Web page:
The Plato’s Meno demonstrates that questioning is not possible. The arguments, which are used to demonstrate this, are called “Meno’s Paradox”. The paper analysis proposes that Socrates’ Theory of Recollectionis inadequate and unsuccessful answer to the paradox, however, the idea is quite unusual and promising.
Meno introduces a paradox to Socrates, which brings in question the foundation of Socrates’ scheme and mode of reaching at expertness of unexplored or undiscovered issues with the help of inquiry. The asked question concerns the issue of how Socrates can investigate something, which he knows nothing about. In fact, Socrates constantly appears to be questioning various individuals in endeavors of gaining information and practice and constantly states that he does not know anything. Such Meno’s criticism concerns Socrates’ statements and the method of obtaining knowledge via inquiry. In fact, the paradox is enunciated in two manners, by Meno and by Socrates. The first asks Socrates how he will search for cognizance if he does not recognize what it is. In addition, Meno is particularly interested how Socrates will comprehend that the found information is the one that has been required (Cohen, Curd, and Reeve 80e). On the other hand, Socrates’ renunciation of the paradox is the fact that a person cannot look for a thing which is already known, as it is already known and familiar to a person (Cohen, Curd, and Reeve 81a). The argument, which is known to be ‘Meno’s Paradox’, may be formulated differently in the following way. Firstly, if a person knows what he/she is searching for, the inquiry as such is needless. Secondly, if a person does not know what he/she is searching for, the inquiry as such is not possible. Thus, an absolute conclusion demonstrates that either a person knows what he/she is searching for, or a person does not know that. Therefore, the inquiry is either unnecessary or impossible. The result of this paradox in both formulations demonstrates that the investigation is meaningless.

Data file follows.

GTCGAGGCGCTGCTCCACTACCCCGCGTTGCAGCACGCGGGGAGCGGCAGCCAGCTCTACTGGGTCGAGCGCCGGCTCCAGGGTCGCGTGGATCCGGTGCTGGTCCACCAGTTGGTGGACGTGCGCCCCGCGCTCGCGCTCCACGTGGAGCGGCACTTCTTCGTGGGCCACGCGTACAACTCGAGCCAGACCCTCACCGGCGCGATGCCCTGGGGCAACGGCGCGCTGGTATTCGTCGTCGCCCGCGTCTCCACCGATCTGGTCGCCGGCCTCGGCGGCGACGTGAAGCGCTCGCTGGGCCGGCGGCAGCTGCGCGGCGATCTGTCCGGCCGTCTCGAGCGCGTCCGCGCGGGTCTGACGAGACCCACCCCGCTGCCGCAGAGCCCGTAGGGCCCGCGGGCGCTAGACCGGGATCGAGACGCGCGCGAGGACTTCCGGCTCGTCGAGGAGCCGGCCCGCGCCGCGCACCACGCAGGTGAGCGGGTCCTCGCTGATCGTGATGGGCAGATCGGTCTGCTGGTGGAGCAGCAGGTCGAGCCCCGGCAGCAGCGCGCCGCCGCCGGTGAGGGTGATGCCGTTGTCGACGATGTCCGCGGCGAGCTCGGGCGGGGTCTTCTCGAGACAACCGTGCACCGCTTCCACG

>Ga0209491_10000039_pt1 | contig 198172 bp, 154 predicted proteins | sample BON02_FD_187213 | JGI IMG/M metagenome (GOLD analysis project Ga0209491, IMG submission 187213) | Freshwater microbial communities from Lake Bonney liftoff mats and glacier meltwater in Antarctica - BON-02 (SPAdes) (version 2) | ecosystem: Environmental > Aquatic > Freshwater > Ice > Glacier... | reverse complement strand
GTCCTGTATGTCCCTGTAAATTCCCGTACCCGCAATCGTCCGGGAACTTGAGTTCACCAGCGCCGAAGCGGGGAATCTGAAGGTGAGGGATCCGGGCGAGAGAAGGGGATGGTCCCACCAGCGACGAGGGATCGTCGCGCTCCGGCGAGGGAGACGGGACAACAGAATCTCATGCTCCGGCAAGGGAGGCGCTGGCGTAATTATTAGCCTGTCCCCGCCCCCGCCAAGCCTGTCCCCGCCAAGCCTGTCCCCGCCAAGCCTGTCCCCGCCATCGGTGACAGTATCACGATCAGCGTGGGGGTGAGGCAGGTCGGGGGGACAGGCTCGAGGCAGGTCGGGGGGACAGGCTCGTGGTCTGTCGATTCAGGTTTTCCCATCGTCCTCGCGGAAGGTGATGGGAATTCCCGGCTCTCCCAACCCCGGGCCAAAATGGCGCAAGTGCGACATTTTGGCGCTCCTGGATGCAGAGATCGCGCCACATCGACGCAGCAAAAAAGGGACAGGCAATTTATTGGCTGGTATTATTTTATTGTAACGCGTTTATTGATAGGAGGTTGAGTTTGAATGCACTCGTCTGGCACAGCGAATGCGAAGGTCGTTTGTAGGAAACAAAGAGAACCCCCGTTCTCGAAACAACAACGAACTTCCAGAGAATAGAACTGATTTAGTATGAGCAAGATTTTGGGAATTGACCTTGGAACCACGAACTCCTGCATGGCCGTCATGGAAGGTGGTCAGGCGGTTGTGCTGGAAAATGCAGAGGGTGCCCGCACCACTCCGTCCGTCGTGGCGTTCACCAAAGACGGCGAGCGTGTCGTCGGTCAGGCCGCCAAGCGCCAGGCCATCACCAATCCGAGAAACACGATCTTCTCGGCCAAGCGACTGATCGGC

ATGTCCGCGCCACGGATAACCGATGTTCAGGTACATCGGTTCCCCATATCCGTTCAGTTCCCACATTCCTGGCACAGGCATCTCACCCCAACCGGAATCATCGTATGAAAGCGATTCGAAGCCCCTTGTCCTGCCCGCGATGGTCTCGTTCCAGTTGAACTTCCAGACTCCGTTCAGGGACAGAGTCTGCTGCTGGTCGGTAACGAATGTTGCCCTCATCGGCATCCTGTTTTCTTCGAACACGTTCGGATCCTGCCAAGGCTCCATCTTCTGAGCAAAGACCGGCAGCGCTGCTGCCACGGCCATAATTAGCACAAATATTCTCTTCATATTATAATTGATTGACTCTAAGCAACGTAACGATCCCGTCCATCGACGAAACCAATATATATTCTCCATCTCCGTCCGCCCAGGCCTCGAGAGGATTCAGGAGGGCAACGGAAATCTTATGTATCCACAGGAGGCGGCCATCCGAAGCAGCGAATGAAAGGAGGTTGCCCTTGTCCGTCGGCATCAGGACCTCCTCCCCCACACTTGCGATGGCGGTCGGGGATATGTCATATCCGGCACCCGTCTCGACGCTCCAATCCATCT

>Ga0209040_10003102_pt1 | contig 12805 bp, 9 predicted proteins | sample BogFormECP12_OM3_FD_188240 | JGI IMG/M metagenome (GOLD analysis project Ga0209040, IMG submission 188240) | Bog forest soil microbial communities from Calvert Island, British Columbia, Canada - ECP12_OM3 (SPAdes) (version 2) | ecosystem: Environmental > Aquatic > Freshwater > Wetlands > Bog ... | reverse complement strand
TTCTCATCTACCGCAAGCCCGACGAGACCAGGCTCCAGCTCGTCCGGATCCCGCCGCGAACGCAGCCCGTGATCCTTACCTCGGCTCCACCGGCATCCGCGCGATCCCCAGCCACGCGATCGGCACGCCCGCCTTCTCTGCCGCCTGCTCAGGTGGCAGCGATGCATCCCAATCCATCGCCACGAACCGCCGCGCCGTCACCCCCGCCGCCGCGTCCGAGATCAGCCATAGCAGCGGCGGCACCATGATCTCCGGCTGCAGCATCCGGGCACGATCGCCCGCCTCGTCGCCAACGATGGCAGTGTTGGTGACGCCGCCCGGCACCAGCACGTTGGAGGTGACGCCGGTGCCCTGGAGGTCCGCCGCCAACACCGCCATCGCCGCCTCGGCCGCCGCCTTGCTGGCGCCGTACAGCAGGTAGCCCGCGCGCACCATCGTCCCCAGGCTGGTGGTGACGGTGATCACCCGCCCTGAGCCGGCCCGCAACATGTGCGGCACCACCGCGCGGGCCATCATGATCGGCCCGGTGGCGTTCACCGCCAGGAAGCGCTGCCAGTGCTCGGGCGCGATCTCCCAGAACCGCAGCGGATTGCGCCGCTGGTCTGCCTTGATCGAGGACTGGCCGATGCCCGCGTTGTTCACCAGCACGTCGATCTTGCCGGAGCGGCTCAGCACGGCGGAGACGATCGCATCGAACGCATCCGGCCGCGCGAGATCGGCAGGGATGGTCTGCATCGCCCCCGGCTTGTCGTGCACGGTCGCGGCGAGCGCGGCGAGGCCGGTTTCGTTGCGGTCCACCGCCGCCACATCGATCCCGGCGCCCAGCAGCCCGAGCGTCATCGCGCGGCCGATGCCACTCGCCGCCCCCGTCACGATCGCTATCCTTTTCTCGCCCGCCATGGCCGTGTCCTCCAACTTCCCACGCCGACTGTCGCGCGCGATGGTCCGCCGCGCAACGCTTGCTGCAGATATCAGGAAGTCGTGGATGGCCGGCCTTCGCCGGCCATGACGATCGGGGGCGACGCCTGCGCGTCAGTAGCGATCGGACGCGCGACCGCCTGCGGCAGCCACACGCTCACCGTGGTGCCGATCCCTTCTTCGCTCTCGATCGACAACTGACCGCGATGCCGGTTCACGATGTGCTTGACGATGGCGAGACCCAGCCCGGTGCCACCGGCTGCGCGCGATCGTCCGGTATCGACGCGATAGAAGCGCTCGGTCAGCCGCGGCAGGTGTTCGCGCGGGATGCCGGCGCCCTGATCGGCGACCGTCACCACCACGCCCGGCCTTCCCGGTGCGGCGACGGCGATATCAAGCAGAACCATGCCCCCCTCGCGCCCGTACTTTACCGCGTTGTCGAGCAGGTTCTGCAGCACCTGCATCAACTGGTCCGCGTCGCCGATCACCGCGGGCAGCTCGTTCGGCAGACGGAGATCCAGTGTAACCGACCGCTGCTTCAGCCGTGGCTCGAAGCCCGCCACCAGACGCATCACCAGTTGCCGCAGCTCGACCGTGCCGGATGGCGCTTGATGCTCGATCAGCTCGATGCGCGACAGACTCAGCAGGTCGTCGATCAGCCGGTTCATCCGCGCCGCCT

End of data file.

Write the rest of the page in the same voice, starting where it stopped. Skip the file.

Socrates refutes to the argument by utilizing the method, which Meno actually desired to provoke by the claim. The reaction of Socrates appeared in a form of ‘eristikon logon’ or ‘debater’s argument’, which depicted that Socrates does not actually know what he is doing. It appears due to the fact that in the case if he is acquainted with some information, he cannot look for it as research is unnecessary. In fact, Meno’s argument does not seem to be any kind of a deceit. It is merely ascertaining truth in terms of the emergence of Socrates’ statements. The Meno’s argument depicts that if Socrates genuinely desires to obtain knowledge of what no one knows, then inquiry into the contexture of that “undiscovered” issue will merely induce nothing. Thus, it is obvious that Socrates presents the Theory of Recollection in his response. According to Socrates, the soul is important (81a-b). This belief is fundamental and primarily belief upon which the rest of the theory rests. The soul has been born a lot of times and has experienced an enormous amount of things. Thus, when people make inquiries or perform ‘learning’, they merely recollect knowledge, which their souls have acquired before the human lifetime. Then, Socrates demonstrates the experiment with the slave boy. The very experiment contemplates to precisely depict the fact that belief can lead inquiry. Socrates uses a Greek speaking slave from Meno’s housekeeping for the manifestation. The slave has not been taught mathematics. The slave boy responses Socrates’ interrogations courageously, however, he is unable of finding the answer to the geometric question. Thus, the slave boy accepts that he does not know the response. Then, Meno is returned into the dialogue, and Socrates states that the slave boy had reaped rewards from being transfixed. In addition, Socrates is sure that the boy will come out of his intricacy in the process of looking for the geometric answer with Socrates (Cohen, Curd, and Reeve 84c). All in all, it is obvious that Socrates helped the boy with all answers and actually lifted the boy to the understanding. On the other hand, in fact, Socrates does not state that the boy had uttered any knowledge, which had not been his own. Moreover, Socrates states that the boy had uttered opinions. In fact, Socrates states that if a person does not know the information, they still have genuine opinions concerning the things in the world, which are unknown to them (Cohen, Curd, and Reeve 85c). Nevertheless, these ‘opinions’ are not the same as knowledge.